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Foreign holidays feed the Covid fat cats


WHEN I asked my younger son whether he and his family had to take Covid tests before travelling to France, he replied, crossly: ‘We are going for two weeks of swimming, lazing on the beach and relaxing, not worrying about whether we have to have tests.’ 

That’s me put in my place, then. But while some people who would normally travel abroad, such as myself, have decided to stay at home this year, it seems that nothing will separate many members of the middle class from their foreign holidays. As I write, friends, colleagues and family are in Italy, Crete, Cyprus, Croatia, France and Greece, in spite of all the restrictions, tests and quarantining required for the pleasure of sunning themselves on a hot beach. 

While the Taliban rampages through Afghanistan, foreign secretary Dominic Raab is on a ‘luxury break’, as the newspapers have it, in Crete. Piers Morgan, who has railed incessantly against the unvaccinated and unmasked, is even further away, in Antigua, for the second time this year. 

For me at least, going abroad at the moment is simply not worth all the ridiculous and expensive tests required. Nor do I wish to keep the highly lucrative Covid industry going, or to add to its considerable profits. 

Vaccine-maker Pfizer made $3.5billion profit from Covid in the first three months of this year, and the forecast is for $26billion to be made by the end of 2021. Professor Dame Sarah Gilbert, one of the developers of the Oxford AstraZeneca vaccine, and widely hailed as a saint, is likely to receive a £22million windfall when the company she created in 2016 floats on the US stock market later this year. 

As vaccinations go ever further down the age range, the greater the profits will be. 

At the moment, you have to be fully vaccinated to go to France. My son and his family were not allowed to go until their 18-year-old daughter, my granddaughter, had been double-jabbed. Whatever you may think of the suitability of the vaccine for teenagers, there was no way round it. Unvaccinated children over 12 and under 18 would have to present a negative test result taken less than 48 hours before travel, never mind that they are probably completely healthy and have never had the virus or been anywhere near it. If you want to go to Italy, you need to have a negative test and must also call the Covid-19 helpline when you arrive. The NHS card, apparently, is not taken as proof of vaccination. 

None of this necessarily applies to the jet set who can fly around in their private planes without any need for tests, vaccine certificates or self-isolation. They don’t have to check in at airports or join a lengthy queue while their vaccination/PCR test status is checked. Nor do they have to wear masks while on board their planes, as lesser mortals do. 

So, rich celebrities who continue to fly around the globe are putting two fingers up to the rest of the populace who have no choice but to abide by the restrictions or stay at home. 

What it comes down to is that at the moment, those who travel abroad are not only keeping the whole Covid industry alive and making money hand over fist, but making sure restrictions are retained for the rest of us. For the more that people fly in and out of the country, the more we are warned that they could be bringing in or taking out a variant, whether or not this has any basis in truth.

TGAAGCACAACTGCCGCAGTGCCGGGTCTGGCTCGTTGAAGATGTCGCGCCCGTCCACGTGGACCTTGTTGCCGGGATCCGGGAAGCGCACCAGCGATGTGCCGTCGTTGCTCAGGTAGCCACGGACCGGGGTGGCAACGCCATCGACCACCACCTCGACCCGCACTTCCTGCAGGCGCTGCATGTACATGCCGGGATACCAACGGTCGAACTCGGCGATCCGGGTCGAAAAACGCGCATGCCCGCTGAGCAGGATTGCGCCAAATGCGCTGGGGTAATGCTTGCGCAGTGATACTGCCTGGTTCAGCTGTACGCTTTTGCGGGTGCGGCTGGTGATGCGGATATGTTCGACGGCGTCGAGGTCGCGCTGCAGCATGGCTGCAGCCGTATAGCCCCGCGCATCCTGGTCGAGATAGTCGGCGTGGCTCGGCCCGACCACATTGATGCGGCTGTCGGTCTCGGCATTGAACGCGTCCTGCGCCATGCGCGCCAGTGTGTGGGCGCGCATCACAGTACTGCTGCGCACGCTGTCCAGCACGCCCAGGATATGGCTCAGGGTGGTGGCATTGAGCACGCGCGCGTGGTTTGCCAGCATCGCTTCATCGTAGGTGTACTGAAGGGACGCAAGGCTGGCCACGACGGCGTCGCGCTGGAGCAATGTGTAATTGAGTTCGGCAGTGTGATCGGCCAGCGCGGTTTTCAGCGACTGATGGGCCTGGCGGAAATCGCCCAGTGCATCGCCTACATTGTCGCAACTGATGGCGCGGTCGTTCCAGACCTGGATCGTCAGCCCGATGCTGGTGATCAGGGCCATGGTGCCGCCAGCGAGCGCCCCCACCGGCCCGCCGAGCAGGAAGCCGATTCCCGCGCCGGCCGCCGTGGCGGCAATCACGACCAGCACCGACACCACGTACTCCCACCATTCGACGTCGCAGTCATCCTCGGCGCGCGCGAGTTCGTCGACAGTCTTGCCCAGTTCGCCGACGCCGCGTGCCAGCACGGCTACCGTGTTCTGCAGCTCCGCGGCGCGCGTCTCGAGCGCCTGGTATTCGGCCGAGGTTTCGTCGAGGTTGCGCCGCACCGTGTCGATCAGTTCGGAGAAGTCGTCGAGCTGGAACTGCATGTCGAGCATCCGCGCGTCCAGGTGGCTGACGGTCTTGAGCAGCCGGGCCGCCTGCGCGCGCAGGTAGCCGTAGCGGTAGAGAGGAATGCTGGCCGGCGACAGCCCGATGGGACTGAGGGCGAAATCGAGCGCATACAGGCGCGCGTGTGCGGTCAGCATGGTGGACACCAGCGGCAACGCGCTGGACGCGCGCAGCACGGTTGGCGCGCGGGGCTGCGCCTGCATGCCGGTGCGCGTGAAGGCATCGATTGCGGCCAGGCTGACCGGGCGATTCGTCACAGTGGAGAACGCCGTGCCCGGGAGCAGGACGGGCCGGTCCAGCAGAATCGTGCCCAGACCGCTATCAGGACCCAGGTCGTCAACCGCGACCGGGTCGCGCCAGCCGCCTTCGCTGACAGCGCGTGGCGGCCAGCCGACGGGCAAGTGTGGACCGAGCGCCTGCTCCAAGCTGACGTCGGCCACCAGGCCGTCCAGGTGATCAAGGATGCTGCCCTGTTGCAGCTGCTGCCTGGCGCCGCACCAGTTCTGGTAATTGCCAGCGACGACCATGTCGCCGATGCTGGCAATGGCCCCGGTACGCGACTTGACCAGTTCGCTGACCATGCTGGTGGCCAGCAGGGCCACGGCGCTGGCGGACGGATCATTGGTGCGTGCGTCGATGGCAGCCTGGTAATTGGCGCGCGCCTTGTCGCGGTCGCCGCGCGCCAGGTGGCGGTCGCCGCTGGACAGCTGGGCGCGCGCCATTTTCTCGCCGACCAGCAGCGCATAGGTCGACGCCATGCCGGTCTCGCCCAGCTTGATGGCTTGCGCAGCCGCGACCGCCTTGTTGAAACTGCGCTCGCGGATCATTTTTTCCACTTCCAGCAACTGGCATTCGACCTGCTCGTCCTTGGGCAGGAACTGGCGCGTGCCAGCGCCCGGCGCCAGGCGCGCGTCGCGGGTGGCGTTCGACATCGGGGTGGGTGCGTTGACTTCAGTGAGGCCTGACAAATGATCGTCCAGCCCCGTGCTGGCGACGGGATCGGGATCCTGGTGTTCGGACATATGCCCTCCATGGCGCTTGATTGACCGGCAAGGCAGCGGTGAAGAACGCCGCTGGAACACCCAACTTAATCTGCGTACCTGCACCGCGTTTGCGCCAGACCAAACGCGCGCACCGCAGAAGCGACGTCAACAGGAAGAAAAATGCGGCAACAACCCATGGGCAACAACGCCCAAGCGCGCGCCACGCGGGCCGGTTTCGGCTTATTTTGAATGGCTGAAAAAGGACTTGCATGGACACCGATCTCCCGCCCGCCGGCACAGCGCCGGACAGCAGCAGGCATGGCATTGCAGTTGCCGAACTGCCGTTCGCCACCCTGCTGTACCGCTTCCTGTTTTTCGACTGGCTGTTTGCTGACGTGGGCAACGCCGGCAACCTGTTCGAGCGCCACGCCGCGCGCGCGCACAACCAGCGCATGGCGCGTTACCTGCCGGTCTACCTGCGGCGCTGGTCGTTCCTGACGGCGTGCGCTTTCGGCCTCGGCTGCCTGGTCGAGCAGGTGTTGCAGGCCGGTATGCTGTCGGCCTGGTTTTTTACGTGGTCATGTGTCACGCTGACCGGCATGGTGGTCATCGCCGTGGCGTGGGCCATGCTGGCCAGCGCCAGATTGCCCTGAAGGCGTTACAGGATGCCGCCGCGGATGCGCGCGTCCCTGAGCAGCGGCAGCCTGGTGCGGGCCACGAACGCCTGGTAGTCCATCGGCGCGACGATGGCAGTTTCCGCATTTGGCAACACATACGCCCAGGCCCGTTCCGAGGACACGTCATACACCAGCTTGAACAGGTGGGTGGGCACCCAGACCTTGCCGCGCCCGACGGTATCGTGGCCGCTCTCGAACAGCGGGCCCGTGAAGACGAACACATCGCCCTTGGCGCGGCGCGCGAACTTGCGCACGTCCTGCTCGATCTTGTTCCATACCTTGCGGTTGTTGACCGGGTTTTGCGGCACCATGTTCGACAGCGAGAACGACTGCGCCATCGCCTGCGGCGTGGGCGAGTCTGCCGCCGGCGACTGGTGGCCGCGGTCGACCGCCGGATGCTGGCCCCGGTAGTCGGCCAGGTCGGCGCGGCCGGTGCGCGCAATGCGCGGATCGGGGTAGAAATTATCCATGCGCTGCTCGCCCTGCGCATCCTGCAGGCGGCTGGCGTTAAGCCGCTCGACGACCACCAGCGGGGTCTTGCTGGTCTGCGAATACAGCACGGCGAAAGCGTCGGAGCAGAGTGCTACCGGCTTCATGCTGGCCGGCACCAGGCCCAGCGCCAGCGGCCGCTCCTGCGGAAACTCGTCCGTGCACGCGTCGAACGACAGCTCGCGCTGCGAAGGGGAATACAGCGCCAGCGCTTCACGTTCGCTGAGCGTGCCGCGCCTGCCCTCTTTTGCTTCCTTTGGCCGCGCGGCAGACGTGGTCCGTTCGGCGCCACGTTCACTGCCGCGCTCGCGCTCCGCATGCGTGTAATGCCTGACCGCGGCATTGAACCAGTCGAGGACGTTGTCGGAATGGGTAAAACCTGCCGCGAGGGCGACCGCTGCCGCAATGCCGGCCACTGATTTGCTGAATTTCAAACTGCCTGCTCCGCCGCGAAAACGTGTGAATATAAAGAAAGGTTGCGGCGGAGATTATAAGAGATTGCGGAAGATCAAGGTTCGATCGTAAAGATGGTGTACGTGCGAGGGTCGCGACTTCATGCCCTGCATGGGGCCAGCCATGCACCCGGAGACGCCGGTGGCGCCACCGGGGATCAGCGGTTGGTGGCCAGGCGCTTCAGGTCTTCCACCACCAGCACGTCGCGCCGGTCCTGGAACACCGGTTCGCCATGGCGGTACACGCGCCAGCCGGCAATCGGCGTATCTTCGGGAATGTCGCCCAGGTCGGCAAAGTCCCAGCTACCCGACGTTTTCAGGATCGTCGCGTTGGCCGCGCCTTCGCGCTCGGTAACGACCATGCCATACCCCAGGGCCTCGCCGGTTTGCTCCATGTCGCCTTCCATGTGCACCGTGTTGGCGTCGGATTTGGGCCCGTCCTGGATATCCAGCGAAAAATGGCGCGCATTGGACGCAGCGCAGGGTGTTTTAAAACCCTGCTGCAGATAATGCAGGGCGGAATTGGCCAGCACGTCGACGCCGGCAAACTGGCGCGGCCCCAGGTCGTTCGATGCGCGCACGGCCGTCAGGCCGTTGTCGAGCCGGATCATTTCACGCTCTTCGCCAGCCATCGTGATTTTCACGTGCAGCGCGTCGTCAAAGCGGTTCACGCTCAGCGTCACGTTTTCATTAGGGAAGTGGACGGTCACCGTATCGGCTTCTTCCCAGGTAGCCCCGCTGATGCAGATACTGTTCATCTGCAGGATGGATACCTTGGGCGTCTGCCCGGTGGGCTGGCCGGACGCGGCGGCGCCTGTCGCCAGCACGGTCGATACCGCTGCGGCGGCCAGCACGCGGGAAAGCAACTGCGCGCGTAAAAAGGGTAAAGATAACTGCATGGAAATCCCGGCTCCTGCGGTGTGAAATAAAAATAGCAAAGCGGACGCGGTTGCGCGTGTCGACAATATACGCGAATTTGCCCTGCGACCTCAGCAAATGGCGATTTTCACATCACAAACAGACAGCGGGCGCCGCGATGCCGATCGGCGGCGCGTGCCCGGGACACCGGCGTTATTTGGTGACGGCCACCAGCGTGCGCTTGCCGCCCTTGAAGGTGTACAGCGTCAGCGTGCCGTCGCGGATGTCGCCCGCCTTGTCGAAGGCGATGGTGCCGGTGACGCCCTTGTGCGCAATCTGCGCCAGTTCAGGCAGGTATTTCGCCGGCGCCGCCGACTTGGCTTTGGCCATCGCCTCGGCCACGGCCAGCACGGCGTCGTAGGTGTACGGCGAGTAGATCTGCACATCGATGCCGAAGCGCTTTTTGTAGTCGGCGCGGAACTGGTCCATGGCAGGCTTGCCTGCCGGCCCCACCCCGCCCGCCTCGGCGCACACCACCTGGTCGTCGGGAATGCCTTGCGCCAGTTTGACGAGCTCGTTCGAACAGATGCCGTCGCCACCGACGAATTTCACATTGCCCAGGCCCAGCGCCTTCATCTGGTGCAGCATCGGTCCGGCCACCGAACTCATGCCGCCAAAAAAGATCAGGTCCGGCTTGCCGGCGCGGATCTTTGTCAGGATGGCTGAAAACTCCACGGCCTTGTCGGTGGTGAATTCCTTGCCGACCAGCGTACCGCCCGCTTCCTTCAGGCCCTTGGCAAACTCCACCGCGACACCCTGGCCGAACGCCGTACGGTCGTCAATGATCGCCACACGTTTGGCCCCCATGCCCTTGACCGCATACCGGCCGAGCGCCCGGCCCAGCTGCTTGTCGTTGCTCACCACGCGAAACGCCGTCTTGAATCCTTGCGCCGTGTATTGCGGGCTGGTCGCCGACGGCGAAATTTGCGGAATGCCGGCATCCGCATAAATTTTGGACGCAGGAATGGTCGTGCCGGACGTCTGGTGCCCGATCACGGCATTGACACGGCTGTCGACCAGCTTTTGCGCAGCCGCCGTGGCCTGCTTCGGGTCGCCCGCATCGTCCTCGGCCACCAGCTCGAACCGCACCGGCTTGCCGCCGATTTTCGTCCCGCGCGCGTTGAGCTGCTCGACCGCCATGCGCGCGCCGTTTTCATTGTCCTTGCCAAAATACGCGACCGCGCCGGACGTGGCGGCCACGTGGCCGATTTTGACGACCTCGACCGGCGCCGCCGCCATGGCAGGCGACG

Hence all the tests and protective measures, so-called. 

Just out of curiosity, I did a quick online questionnaire for HALO, widely advertised as being the ‘best spit test on the market.’ I was advised that one double-vaccinated adult would need to purchase a HALO double pack for £159 to travel to France. And that was just answering the questions for one adult. Four such tests would add £636 to the cost of the holiday. 

And at £159, the HALO test is not even the most expensive. A small company called Mayfair GP, which is government-approved, is charging £399 per test. 

But are the tests necessary in the first place? David Livermore, a medical microbiologist at the University of East Anglia, told MailOnline on August 10 that they are not. He said: ‘There is little justification for the present level of pre- or post-travel testing.

The tests may be completely needless for travellers, but they are very good news for the providers as there is a huge mark-up on them. Professor Livermore reckons that the tests should cost no more than £20, and even at that price the manufacturers would make a profit. But it is all lovely jubbly, as Derek ‘Del Boy’ Trotter of Only Fools and Horses might say, and getting lovelier all the time. 

Don’t expect our government, or any other government, to take notice of those who question the necessity for the tests, or to lift travel restrictions any time soon. So long as people insist on travelling abroad while countries are traffic-lighted as red, amber or green, these tests will not only remain but will very likely become even more onerous and expensive. Why kill a goose that keeps laying such large golden eggs? 

The only protest we can make just now is to holiday at home and not add to the huge profits presently being made by the Covid companies for the sake of a fortnight in the sun. 

I am certainly not queueing up at an airport or forking out for any of the expensive and currently compulsory tests. I will stay put and save my money for – hopefully – better times ahead.

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Liz Hodgkinson
Liz Hodgkinson
Liz Hodgkinson is an author and journalist.

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